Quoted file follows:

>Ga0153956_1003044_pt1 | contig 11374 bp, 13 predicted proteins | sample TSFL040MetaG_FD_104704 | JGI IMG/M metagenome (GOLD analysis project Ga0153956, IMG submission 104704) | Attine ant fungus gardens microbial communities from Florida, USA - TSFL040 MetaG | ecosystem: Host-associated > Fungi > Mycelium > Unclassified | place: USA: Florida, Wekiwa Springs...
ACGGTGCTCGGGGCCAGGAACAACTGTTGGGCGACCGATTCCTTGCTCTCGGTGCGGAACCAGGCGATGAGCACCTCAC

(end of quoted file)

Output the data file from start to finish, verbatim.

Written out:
>Ga0153956_1003044_pt1 | contig 11374 bp, 13 predicted proteins | sample TSFL040MetaG_FD_104704 | JGI IMG/M metagenome (GOLD analysis project Ga0153956, IMG submission 104704) | Attine ant fungus gardens microbial communities from Florida, USA - TSFL040 MetaG | ecosystem: Host-associated > Fungi > Mycelium > Unclassified | place: USA: Florida, Wekiwa Springs...
ACGGTGCTCGGGGCCAGGAACAACTGTTGGGCGACCGATTCCTTGCTCTCGGTGCGGAACCAGGCGATGAGCACCTCAC